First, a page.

It was a long, arduous path that led us to getting our son diagnosed with an ADHD diagnosis. It was years of unanswered questions and doubts, wondering why…
Why won’t he sleep?
Why won’t he stop hitting me?
Why doesn’t he respond to discipline?
Why can’t I take him to story time?
Why is everything so hard?
Why does it keep getting worse when everyone says it should be getting easier?
When I finally sat down with a piece of paper in front of me that said, “ADHD,” “adjustment disorder,” and “definite sensory processing differences,” I can’t explain to you the relief that flooded over me.
There’s a lot of people in this world that eschew labeling children, especially young children. But labeling my child was one of the best things that ever happened to me.
Suddenly, all of the questions had answers. Things made sense. And for the first time, I started to really understand my child.
Over the past six months, I’ve settled into the ADHD diagnosis and learned how to help him. I’ve learned therapy approaches, scripting, and parenting strategies that have made a huge adjustment in how I deal with him.
Instead of demanding he do what I say because that’s what kids are supposed to do, I have learned how to work WITH him within the framework of what he is capable of – and what he is not. I’ve made my demands and expectations more reasonable because I understand how his brain works, and how it doesn’t.
I’ve looked at him through difference eyes: eyes of compassion and understanding instead of frustration and resentment.
We are both better for it.
This week he will be graduating from inpatient therapy. He will be moving on to a school setting. And at first, I wasn’t sure he was ready. The behavioral labels loomed over him, threatening failure. Maybe he can’t do this because…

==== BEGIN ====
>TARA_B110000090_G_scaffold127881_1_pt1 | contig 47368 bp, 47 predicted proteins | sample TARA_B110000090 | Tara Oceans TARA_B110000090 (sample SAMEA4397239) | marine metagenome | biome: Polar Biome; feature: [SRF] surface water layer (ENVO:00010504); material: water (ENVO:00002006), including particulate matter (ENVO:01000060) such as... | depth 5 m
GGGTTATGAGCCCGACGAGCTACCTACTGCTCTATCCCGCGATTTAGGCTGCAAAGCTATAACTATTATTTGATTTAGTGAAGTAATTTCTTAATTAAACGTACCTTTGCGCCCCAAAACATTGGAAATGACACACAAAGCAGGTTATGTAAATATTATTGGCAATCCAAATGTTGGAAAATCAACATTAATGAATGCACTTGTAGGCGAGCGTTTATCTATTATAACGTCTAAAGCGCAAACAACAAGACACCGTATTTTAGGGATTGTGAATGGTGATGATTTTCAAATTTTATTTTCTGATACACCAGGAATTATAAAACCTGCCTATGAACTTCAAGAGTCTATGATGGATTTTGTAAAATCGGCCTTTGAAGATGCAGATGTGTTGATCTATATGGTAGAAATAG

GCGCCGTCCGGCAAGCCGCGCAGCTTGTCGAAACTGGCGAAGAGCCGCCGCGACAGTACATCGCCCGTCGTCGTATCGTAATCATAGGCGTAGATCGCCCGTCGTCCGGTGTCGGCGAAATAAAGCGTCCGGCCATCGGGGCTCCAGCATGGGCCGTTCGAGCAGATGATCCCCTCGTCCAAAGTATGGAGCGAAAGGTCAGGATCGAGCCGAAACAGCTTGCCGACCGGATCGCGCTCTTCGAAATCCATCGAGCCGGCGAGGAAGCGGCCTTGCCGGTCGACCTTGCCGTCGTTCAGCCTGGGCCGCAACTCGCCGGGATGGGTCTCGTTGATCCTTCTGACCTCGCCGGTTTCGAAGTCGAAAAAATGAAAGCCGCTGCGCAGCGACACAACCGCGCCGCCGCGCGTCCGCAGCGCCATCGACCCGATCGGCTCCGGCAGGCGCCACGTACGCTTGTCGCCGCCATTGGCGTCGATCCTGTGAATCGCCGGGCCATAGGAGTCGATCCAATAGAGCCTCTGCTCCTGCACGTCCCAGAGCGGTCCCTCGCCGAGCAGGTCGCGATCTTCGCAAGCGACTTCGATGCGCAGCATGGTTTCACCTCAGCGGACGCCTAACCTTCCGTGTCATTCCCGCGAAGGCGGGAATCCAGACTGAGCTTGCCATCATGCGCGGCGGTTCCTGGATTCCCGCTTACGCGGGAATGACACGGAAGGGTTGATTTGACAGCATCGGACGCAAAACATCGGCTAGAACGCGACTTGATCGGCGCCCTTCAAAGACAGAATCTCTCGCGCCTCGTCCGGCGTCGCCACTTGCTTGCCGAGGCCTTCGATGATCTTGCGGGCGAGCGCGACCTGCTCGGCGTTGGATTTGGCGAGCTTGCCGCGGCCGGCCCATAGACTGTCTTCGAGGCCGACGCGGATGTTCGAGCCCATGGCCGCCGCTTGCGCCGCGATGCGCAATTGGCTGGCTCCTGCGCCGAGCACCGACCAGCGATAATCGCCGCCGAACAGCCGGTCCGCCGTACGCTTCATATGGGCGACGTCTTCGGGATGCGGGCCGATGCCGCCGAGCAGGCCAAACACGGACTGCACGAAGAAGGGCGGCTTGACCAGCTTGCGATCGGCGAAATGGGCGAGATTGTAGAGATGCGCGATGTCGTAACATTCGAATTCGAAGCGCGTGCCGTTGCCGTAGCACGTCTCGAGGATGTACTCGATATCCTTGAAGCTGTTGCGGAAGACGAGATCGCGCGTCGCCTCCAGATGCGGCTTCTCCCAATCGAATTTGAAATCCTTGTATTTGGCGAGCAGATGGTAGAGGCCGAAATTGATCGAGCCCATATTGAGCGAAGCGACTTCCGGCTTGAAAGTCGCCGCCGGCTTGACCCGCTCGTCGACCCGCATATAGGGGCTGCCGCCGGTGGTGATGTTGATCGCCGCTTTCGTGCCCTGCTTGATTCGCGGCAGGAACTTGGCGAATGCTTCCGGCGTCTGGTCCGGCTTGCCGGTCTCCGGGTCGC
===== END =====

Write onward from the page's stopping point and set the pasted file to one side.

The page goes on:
But through the encouragement of our social worker, I was reminded to believe in him.
I sat with our qualified professional and social worker again last week, and we talked about this some more. This point when you have to take the ADHD glasses off and see him as a kid who is capable, strong, smart, and talented. To take him out of the box and push him to be more.
There’s a point where we have to move beyond the ADHD diagnosis…the label.
It’s a fine balance, and one that I know we will probably never perfect. It’s going to be a lifelong process, for both him and for us as his parents.
The ADHD Choices Facebook Page says it this way:
You know it can sometimes be daunting to decide whether to give your child some slack due to his ADHD…..yet to not let him use the diagnosis of ADHD as a cop out for behaviors you feel he can control. But, the truth be told you do have to decide and it sometimes can feel like a thin line. With this in mind, you have to trust yourself to make the right decision. No one knows your child like you do…
I had someone ask me last week, “is he really special needs?”
Based on two medically justifiable diagnoses, a recommendation for inpatient therapy, and his inability to function in a typical school and peer setting (for now), I can answer with utter certainty, “Yes.”
Do I expect him to always have challenges related to his ADHD diagnosis? Yes.
Do I think he can overcome them? Yes.
(Ezra excited about graduating therapy)
Over the past month, both in therapy and at home, us as his parents and his treatment team have worked incredibly hard to push Ezra. We have made the boundaries firmer, raised the expectations higher, and given into his “inabilities” less and less.
I think a combination of his gained maturity with age, the last few months of acceptance and extra love and support, and consistency has made responding to this approach so much easier for him.
(Working on a baking project together, quite successfully)
(Ezra is now picking out his own clothes and dressing himself every time!)
Last summer, the only answer people had for us was “You’re the parent. You’re in charge. Just be consistent.” Which seemed to mean, “If he disobeys, spank him every time, because you are bigger than him and that’s what good parents do.”
This wasn’t working.
Now, we are learning that consistency truly is a key part of parenting, but we have so many other tools at our disposal besides corporal punishment. I have learned how to be less emotional and reactive in how I parent. We have learned how to problem-solve as a family.
I’ve learned how to “not give in” and “be consistent” in ways that still make Ezra feel respected, emotionally validated, cared for, and loved…but most of all, capable of cooperation.
It’s a journey. And this is just the beginning.